57      Moreover, under Articles 4(5) and (6) of the contested regulation, the notifier must establish a financial guarantee or equivalent insurance covering the costs of shipment, recovery or disposal operations and storage of the waste in question.

58      When a shipment of notified waste is to be carried out, the competent authorities, when they opt to impose conditions for their consent to a notified shipment or to raise reasoned objections to such a shipment, as provided for in Articles 9 to 12 of the contested regulation, must base them primarily on grounds relating to compliance with environmental protection legislation.

59      It follows that, like the prior informed consent procedure established by the Cartagena Protocol on Biosafety, the prior written notification and consent procedure provided for by the contested regulation may be described as a typical instrument of environmental policy (see, to that effect, Opinion 2/00 [2001] ECR I-9713, paragraph 33).

60      As pointed out in paragraphs 17 and 18 of this judgment, the prior written notification and consent procedure provided for in Title II of the contested regulation and applicable to shipments of waste within the Community is also to apply mutatis mutandis, with adaptations and additions provided for by the relevant provisions of that regulation, to shipments of waste between the Community and third countries in cases where exports from the Community or imports into the Community are not prohibited under the provisions of Titles IV and V of that regulation. This is the case, pursuant to Articles 35 and 42 of the Regulation, of exports of waste destined for disposal from the Community to EFTA countries which are parties to the Basel Convention, and also imports into the Community of such waste originating from countries which are parties to that convention. The same is true, under Articles 38 and 44 of the contested regulation, of exports and imports of waste destined for recovery between the Community and the countries to which the OECD Decision applies. The same regime applies, under Articles 47 and 48 of the Regulation, in conjunction with Articles 42 and 44 thereof, in Title VI thereof, to shipments of waste through the Community from and to third countries.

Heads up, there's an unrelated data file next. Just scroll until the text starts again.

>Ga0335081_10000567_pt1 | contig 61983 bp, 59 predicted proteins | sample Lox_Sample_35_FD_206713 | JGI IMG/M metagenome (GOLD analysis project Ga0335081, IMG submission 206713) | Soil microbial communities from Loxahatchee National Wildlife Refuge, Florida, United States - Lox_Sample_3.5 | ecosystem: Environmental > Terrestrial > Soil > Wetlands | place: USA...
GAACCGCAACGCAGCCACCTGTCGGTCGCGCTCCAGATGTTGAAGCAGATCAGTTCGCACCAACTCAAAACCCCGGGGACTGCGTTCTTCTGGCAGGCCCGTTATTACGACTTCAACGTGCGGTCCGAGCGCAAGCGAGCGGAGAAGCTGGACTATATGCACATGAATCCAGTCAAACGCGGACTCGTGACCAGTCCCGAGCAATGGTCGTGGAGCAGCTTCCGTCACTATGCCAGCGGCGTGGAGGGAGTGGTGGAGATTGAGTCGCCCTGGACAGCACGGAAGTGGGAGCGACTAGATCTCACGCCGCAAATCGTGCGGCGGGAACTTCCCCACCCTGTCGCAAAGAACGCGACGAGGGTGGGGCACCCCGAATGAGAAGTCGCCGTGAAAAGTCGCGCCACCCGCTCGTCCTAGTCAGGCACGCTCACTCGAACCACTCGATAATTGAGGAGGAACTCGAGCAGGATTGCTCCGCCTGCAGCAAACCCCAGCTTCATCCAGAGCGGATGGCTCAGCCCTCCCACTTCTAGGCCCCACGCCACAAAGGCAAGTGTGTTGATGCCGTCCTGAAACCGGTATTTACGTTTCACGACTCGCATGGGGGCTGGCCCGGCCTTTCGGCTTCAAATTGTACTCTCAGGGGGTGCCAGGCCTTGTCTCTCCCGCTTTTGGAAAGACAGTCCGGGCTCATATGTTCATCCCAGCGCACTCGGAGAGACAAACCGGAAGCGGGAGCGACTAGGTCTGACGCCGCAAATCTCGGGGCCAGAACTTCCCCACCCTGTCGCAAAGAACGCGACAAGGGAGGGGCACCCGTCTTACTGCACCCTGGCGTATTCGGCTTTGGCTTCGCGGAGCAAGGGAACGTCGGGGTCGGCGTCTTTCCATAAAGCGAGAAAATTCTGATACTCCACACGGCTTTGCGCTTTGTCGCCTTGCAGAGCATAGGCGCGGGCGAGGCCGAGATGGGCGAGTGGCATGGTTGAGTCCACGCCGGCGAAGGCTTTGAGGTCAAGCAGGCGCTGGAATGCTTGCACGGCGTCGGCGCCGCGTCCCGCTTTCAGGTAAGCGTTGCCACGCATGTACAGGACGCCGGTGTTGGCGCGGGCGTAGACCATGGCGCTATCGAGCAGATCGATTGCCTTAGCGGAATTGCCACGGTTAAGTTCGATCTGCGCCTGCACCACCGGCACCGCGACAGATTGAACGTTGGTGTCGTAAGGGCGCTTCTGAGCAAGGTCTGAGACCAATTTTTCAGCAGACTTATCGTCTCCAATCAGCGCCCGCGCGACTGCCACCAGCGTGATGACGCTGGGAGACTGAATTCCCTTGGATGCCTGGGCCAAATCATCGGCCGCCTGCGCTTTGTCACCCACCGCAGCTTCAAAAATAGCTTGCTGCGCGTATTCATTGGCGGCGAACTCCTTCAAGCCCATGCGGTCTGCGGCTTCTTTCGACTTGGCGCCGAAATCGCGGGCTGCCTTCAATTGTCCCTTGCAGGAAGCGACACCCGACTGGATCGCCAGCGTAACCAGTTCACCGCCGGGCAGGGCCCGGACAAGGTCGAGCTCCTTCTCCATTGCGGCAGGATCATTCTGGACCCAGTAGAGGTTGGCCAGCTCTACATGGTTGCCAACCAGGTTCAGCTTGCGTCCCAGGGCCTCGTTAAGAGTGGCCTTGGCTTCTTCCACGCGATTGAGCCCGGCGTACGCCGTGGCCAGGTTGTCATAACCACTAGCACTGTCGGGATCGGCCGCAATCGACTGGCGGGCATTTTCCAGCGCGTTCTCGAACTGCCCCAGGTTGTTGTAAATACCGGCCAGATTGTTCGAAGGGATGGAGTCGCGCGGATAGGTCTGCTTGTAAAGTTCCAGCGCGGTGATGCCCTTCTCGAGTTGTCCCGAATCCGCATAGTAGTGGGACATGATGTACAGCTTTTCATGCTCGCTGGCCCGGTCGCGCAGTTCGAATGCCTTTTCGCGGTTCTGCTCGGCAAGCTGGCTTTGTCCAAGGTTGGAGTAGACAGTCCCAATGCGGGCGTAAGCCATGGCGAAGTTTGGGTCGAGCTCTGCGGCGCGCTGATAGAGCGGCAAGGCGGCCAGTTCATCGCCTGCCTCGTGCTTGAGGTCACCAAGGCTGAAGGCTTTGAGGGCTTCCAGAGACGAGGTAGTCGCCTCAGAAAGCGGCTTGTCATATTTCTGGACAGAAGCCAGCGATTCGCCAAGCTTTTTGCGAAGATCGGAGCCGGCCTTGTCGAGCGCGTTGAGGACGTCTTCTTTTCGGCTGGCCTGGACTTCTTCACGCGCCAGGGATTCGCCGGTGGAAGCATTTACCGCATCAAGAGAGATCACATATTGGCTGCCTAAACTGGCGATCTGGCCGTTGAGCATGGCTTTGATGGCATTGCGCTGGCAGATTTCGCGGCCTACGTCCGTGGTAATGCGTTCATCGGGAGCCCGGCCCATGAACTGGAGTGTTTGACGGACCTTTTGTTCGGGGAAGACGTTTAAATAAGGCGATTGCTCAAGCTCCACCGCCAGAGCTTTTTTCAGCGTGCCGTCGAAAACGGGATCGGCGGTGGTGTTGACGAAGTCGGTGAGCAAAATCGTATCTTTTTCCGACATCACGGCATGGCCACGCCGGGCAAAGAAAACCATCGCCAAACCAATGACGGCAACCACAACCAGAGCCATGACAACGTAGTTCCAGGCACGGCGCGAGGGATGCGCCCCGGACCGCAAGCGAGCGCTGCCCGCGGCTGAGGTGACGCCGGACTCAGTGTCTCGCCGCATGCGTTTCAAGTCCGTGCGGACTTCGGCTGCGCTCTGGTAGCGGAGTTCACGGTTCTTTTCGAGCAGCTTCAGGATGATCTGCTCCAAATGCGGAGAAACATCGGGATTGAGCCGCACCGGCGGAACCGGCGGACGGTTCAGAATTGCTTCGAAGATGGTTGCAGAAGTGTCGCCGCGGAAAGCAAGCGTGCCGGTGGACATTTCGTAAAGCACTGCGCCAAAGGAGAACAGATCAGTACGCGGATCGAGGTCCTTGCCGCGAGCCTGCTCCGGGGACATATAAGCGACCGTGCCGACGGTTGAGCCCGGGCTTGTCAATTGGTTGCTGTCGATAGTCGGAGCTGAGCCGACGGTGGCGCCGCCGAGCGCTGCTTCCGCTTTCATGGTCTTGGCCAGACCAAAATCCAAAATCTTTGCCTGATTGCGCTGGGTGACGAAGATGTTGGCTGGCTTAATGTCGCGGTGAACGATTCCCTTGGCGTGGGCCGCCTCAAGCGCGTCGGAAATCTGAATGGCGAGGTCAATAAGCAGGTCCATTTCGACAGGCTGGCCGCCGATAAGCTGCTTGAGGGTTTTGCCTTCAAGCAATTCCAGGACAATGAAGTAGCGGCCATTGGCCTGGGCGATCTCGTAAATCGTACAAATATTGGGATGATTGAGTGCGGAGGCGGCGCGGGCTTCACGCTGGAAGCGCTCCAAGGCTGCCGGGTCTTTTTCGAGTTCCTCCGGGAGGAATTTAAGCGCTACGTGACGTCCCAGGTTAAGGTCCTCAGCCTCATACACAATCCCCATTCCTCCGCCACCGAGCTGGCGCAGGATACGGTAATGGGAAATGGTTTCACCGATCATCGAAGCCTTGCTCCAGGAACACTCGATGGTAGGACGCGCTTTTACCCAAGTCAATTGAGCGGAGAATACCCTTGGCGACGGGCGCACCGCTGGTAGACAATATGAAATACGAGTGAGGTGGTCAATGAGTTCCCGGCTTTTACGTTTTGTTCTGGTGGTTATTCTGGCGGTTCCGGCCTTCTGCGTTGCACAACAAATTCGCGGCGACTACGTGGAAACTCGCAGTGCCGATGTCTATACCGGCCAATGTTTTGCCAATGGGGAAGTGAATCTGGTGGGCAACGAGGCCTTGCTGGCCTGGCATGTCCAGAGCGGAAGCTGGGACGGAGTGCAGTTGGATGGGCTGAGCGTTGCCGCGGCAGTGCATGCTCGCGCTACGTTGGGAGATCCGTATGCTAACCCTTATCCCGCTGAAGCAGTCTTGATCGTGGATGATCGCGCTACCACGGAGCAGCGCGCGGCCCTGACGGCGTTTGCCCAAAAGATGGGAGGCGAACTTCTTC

61      It is also important to bear in mind the obligation imposed by Article 49 of the contested regulation on the producer, the notifier and other undertakings involved in a shipment of waste and/or its recovery or disposal to take ‘the necessary steps to ensure that any waste they ship is managed without endangering human health and in an environmentally sound manner throughout the period of shipment and during its recovery and disposal’. That obligation, which is general in nature, applies to all shipments of waste, both within the Community and, mutatis mutandis pursuant to Article 49(2) and (3), between the Community and third countries.

62      Consequently, it is evident from the above analysis of the contested regulation that, both by its objective and content, it is aimed primarily at protecting human health and the environment against the potentially adverse effects of cross-border shipments of waste.

63      More specifically, in so far as the prior written notification and consent procedure clearly pursues an environmental protection purpose in the field of shipments of waste between the Member States and, consequently, was correctly based on Article 175(1) EC, it would not be coherent to consider that that same procedure, when it applies to shipments of waste between Member States and third countries with the same environmental protection objective, as confirmed by recital 33 in the preamble to the contested regulation, is in the nature of an instrument of common commercial policy and must, on that ground, be based on Article 133 EC.